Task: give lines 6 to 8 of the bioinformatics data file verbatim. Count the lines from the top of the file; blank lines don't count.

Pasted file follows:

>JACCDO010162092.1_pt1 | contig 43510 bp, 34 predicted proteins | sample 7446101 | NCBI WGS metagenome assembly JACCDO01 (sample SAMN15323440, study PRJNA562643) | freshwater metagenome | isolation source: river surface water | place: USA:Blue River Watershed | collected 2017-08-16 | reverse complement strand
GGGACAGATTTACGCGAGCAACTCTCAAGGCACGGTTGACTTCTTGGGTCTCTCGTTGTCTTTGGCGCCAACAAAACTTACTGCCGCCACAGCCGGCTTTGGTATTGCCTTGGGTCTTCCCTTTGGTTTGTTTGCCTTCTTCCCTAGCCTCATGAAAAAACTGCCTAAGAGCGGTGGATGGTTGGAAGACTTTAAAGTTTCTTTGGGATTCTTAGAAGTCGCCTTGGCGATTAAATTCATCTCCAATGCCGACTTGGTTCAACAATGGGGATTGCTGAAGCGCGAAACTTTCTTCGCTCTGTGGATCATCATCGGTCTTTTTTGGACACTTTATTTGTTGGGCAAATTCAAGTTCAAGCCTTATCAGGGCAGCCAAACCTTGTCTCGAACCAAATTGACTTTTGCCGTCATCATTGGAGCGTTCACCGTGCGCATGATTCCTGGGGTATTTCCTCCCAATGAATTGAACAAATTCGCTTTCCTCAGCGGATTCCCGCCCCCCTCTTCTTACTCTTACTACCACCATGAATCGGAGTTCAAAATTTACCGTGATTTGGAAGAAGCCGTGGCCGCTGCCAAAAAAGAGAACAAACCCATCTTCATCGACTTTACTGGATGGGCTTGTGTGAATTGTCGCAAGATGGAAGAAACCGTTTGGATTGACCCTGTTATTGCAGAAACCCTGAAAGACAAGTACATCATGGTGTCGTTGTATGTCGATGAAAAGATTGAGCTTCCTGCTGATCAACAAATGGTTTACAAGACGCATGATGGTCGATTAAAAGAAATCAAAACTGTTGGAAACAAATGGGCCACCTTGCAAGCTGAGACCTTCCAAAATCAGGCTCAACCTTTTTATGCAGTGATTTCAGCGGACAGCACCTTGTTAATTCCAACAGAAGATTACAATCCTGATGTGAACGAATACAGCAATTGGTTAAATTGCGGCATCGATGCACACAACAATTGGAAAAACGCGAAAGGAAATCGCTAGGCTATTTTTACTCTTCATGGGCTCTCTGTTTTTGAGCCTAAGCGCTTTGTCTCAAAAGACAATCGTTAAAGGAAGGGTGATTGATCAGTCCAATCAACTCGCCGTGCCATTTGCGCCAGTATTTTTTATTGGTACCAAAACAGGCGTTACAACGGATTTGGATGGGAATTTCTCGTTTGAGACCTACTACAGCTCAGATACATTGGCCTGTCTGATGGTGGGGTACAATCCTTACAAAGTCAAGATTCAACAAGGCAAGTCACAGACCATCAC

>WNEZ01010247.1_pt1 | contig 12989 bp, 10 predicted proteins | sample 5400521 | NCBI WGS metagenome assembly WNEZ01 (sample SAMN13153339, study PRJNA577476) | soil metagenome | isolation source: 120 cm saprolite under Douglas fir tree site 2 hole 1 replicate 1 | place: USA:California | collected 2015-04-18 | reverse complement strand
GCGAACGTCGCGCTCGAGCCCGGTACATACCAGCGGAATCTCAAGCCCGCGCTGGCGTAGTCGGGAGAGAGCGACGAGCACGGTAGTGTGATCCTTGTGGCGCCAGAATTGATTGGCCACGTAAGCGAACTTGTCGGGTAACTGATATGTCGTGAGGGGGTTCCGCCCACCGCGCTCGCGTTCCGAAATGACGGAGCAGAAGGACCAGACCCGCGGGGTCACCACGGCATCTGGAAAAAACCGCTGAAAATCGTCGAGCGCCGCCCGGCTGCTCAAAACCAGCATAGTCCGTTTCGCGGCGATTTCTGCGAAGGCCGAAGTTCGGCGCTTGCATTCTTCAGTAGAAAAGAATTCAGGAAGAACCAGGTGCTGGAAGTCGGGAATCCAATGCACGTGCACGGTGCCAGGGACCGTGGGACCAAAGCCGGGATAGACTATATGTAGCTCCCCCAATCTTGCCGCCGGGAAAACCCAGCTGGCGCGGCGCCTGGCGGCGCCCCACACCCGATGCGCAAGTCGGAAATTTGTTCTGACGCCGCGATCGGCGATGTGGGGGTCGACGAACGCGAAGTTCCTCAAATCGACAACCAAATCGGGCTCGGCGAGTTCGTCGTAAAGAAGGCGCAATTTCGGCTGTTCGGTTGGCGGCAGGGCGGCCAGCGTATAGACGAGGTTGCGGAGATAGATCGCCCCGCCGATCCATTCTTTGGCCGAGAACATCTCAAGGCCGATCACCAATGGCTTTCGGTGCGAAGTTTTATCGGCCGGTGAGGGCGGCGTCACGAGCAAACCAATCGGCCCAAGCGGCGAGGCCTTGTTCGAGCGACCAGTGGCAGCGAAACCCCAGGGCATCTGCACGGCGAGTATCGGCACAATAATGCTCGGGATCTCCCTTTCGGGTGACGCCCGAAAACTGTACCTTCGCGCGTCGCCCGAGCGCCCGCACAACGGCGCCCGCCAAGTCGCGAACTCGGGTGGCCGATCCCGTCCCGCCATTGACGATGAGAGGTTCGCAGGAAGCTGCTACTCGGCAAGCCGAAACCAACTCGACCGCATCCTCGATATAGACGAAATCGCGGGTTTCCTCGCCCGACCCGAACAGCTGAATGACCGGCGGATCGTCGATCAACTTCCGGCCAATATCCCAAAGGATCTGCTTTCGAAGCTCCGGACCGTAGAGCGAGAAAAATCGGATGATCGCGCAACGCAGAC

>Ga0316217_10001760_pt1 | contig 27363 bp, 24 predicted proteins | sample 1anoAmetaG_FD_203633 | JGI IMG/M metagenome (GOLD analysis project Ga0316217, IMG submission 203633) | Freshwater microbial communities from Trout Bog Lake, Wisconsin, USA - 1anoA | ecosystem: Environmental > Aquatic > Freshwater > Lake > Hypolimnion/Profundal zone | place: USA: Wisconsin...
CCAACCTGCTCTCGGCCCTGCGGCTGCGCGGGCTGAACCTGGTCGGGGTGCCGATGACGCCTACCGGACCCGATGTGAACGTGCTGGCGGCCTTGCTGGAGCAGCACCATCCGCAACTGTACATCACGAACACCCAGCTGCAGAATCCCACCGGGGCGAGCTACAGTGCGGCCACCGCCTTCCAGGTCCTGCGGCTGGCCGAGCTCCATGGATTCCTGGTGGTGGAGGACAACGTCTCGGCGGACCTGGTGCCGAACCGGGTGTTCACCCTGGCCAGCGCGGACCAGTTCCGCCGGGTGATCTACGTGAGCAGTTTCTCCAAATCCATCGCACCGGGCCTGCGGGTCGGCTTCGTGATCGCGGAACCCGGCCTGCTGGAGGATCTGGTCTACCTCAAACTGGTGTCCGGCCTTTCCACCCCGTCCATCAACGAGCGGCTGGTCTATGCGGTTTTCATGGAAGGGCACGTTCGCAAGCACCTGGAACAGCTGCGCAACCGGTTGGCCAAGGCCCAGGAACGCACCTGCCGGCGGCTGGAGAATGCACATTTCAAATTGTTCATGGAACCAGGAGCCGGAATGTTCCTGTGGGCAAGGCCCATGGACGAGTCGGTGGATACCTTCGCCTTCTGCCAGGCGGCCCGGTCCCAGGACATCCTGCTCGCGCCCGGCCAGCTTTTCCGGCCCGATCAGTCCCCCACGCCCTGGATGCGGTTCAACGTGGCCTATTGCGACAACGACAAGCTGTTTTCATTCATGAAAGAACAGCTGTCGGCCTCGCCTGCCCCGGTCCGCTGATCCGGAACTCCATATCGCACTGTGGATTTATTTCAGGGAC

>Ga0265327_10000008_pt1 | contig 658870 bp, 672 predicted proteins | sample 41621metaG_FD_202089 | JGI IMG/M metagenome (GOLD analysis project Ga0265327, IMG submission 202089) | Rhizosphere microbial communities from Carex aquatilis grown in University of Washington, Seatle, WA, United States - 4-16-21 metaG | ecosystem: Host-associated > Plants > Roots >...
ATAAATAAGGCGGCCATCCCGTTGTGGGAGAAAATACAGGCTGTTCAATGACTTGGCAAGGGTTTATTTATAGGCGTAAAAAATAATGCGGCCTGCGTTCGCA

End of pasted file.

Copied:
CCAACCTGCTCTCGGCCCTGCGGCTGCGCGGGCTGAACCTGGTCGGGGTGCCGATGACGCCTACCGGACCCGATGTGAACGTGCTGGCGGCCTTGCTGGAGCAGCACCATCCGCAACTGTACATCACGAACACCCAGCTGCAGAATCCCACCGGGGCGAGCTACAGTGCGGCCACCGCCTTCCAGGTCCTGCGGCTGGCCGAGCTCCATGGATTCCTGGTGGTGGAGGACAACGTCTCGGCGGACCTGGTGCCGAACCGGGTGTTCACCCTGGCCAGCGCGGACCAGTTCCGCCGGGTGATCTACGTGAGCAGTTTCTCCAAATCCATCGCACCGGGCCTGCGGGTCGGCTTCGTGATCGCGGAACCCGGCCTGCTGGAGGATCTGGTCTACCTCAAACTGGTGTCCGGCCTTTCCACCCCGTCCATCAACGAGCGGCTGGTCTATGCGGTTTTCATGGAAGGGCACGTTCGCAAGCACCTGGAACAGCTGCGCAACCGGTTGGCCAAGGCCCAGGAACGCACCTGCCGGCGGCTGGAGAATGCACATTTCAAATTGTTCATGGAACCAGGAGCCGGAATGTTCCTGTGGGCAAGGCCCATGGACGAGTCGGTGGATACCTTCGCCTTCTGCCAGGCGGCCCGGTCCCAGGACATCCTGCTCGCGCCCGGCCAGCTTTTCCGGCCCGATCAGTCCCCCACGCCCTGGATGCGGTTCAACGTGGCCTATTGCGACAACGACAAGCTGTTTTCATTCATGAAAGAACAGCTGTCGGCCTCGCCTGCCCCGGTCCGCTGATCCGGAACTCCATATCGCACTGTGGATTTATTTCAGGGAC

>Ga0265327_10000008_pt1 | contig 658870 bp, 672 predicted proteins | sample 41621metaG_FD_202089 | JGI IMG/M metagenome (GOLD analysis project Ga0265327, IMG submission 202089) | Rhizosphere microbial communities from Carex aquatilis grown in University of Washington, Seatle, WA, United States - 4-16-21 metaG | ecosystem: Host-associated > Plants > Roots >...
ATAAATAAGGCGGCCATCCCGTTGTGGGAGAAAATACAGGCTGTTCAATGACTTGGCAAGGGTTTATTTATAGGCGTAAAAAATAATGCGGCCTGCGTTCGCA